While organizations initiate ERP projects for a variety of reasons, a substantial return on investment (ROI) is a motivation for most, if not all, organizations. A business case outlining the costs, expected benefits and ROI of an ERP implementation is an integral part to initiating an ERP project.
For many organizations, a business case is the tool with which ROI is calculated. While calculating ROI is considered best practice, some organizations consider ROI to be a moot point as they have other reasons for implementing a new ERP system. Regardless of the motivations of an organization, determining ROI for an ERP project is best practice for several reasons:
1. ROI provides a solid justification for an ERP implementation from a financial standpoint. It almost goes without saying that a project will not gain much traction if there are not potential material benefits. This may seem like common sense, but the importance of quantifying business benefits, regardless of other key drivers, cannot be overstated. Rare is the CFO that would advocate a project without a substantial ROI clearly defined. Aside from providing justification, ROI can provide a much needed reminder down the road of why an ERP project was undertaken in the first place. ROI can be a simple yet powerful tool for retaining executive buy-in if the sailing is not so smooth during a protracted implementation.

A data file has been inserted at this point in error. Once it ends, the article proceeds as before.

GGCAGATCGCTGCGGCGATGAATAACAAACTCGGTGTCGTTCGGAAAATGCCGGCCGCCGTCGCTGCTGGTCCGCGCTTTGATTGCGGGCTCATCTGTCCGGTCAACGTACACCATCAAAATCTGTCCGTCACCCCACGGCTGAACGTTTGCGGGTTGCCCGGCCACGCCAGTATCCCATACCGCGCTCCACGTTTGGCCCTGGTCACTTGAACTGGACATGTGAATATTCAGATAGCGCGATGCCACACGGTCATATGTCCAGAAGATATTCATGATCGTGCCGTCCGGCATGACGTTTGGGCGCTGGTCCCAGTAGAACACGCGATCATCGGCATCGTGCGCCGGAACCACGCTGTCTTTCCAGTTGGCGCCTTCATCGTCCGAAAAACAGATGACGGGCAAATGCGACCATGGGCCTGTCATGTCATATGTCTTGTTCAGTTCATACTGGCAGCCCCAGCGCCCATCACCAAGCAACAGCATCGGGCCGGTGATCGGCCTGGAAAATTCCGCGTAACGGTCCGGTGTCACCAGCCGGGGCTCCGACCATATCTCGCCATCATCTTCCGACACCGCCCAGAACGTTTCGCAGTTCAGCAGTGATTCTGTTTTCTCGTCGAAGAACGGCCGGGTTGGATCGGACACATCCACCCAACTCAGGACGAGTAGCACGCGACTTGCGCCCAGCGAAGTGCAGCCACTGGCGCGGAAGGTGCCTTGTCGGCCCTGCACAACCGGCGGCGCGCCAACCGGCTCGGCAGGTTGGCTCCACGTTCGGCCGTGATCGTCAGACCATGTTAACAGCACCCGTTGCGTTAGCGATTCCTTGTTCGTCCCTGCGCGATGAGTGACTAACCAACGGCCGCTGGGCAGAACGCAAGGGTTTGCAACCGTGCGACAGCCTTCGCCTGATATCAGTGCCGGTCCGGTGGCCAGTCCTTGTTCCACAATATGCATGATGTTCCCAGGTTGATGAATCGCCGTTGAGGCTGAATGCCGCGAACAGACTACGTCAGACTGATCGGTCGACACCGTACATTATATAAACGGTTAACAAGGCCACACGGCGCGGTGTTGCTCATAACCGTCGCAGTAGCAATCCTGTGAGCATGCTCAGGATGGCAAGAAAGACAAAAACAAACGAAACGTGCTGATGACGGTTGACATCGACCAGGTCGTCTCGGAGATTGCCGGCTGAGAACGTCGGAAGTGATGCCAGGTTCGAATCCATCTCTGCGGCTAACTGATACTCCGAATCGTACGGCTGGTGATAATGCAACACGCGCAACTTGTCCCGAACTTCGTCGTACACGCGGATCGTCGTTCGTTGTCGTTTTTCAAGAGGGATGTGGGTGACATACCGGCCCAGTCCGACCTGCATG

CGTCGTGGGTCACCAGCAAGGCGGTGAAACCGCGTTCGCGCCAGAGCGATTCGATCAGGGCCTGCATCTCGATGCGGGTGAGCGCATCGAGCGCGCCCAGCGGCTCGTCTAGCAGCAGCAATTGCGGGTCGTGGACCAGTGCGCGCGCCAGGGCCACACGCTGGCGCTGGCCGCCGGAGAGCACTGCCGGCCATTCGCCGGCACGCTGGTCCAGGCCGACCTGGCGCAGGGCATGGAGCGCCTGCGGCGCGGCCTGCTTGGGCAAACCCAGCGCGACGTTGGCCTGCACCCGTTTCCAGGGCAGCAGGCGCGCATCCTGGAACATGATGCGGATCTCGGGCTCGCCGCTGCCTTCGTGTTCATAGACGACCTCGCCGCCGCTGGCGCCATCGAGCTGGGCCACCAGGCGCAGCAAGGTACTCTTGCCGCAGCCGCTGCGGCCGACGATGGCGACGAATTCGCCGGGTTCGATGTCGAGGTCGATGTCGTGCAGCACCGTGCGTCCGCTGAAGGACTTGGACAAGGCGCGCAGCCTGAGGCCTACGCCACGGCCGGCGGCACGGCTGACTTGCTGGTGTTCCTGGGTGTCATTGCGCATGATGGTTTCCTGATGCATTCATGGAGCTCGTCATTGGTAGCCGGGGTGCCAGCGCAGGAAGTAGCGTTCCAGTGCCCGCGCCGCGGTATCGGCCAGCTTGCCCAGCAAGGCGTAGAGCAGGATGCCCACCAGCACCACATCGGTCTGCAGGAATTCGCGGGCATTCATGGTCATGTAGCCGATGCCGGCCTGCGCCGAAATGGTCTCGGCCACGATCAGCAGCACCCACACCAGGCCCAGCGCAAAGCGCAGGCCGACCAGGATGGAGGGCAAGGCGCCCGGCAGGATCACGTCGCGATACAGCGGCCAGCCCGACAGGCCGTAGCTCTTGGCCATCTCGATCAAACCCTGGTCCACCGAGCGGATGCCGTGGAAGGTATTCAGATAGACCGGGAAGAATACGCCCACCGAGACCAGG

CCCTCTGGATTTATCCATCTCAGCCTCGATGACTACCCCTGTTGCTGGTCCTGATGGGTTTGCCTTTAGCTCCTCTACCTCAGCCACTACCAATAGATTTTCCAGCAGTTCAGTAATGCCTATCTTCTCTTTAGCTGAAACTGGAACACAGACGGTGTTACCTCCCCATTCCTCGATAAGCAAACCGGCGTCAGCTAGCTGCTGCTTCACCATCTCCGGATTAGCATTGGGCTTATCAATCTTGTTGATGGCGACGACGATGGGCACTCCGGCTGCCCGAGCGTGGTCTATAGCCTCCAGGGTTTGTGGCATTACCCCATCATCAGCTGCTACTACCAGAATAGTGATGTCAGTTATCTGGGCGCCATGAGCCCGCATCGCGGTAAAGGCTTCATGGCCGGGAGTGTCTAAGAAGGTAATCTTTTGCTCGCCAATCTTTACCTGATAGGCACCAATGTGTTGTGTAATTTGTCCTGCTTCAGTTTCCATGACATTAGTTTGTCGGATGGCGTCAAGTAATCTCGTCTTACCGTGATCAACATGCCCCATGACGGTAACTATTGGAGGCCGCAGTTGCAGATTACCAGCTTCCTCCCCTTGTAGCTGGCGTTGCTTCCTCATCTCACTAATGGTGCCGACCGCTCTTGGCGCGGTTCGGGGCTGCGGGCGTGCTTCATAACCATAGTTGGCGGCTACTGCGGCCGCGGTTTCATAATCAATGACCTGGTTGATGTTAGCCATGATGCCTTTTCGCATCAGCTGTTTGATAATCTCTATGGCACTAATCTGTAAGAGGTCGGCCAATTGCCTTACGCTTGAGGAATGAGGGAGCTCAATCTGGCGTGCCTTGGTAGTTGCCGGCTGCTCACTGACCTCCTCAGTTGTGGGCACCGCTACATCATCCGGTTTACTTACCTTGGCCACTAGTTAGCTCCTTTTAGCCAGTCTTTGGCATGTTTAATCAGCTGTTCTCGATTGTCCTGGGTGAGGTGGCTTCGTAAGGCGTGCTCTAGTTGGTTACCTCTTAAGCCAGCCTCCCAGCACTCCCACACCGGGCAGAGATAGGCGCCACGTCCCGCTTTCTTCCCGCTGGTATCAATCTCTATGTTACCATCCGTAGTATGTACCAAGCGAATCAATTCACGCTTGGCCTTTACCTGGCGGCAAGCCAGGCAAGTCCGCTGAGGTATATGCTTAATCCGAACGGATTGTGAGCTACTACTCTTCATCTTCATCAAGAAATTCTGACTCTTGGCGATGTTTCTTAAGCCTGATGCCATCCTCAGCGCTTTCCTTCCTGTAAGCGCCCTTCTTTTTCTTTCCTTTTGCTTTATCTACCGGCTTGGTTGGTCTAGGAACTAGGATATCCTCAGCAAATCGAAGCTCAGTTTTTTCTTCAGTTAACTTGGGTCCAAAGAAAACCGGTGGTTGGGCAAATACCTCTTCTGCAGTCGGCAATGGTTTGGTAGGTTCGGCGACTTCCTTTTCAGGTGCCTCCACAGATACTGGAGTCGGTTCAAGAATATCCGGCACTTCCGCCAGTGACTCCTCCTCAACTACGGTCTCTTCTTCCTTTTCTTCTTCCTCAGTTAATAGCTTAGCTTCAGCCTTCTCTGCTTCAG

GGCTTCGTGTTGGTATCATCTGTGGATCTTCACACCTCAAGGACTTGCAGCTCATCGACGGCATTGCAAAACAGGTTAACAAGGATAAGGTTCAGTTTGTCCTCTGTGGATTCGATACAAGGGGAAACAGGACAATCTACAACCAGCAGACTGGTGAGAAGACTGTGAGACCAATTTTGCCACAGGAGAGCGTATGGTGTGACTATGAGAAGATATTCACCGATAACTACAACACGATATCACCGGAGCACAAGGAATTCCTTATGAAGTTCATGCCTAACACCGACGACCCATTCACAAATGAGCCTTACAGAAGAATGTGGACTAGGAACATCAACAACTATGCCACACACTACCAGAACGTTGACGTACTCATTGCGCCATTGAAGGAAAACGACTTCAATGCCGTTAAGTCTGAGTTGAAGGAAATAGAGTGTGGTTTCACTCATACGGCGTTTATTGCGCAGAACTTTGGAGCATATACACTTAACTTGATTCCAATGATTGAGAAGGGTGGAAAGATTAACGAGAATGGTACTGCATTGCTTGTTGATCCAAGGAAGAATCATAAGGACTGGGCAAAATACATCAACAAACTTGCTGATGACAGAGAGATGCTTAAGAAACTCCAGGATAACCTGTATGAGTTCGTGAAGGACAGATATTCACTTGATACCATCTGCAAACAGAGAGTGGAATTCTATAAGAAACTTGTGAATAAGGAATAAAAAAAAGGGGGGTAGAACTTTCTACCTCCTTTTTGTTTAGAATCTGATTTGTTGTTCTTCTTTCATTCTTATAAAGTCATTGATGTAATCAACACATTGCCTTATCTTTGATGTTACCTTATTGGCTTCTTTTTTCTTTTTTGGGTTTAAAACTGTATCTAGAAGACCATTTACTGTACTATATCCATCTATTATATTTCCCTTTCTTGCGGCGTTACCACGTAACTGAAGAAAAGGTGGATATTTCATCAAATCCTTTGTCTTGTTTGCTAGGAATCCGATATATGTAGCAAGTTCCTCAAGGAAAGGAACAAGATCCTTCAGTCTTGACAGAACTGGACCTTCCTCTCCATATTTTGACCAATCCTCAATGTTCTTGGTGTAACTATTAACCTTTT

2. ROI can be a valuable criterion for selecting the right ERP software for your organization. During software selection, organizations can calculate ROI for prospective ERP vendors. While ROI estimates should not be the only deciding factor in selecting ERP software, it generally is one of the more important elements.
3. ROI can be used as a tool in benefits realization after go-live. An ROI calculated at the beginning of a project represents the expected benefits that can be achieved from an ERP implementation. For example, some expected benefits can be efficiency gains or optimized personnel through minimizing non-value add activities such as manual processes that will be automated in the new ERP system. If a projected ROI is not achieved after go-live, organizations can use root cause analysis tools to identify and rectify process and system performance gaps so benefits can be fully realized. In this way, ROI becomes one of the highest level metrics of benefits realization. If an expected ROI is achieved following go-live, the ERP project can be considered a success from a financial standpoint.
It is critical for organizations to recognize that ROI provides more than just a financial justification for an ERP implementation. Leveraged correctly, ROI is both a tool for selecting the right ERP system and an overarching metric that gauges the relative success of an ERP project after go-live and beyond.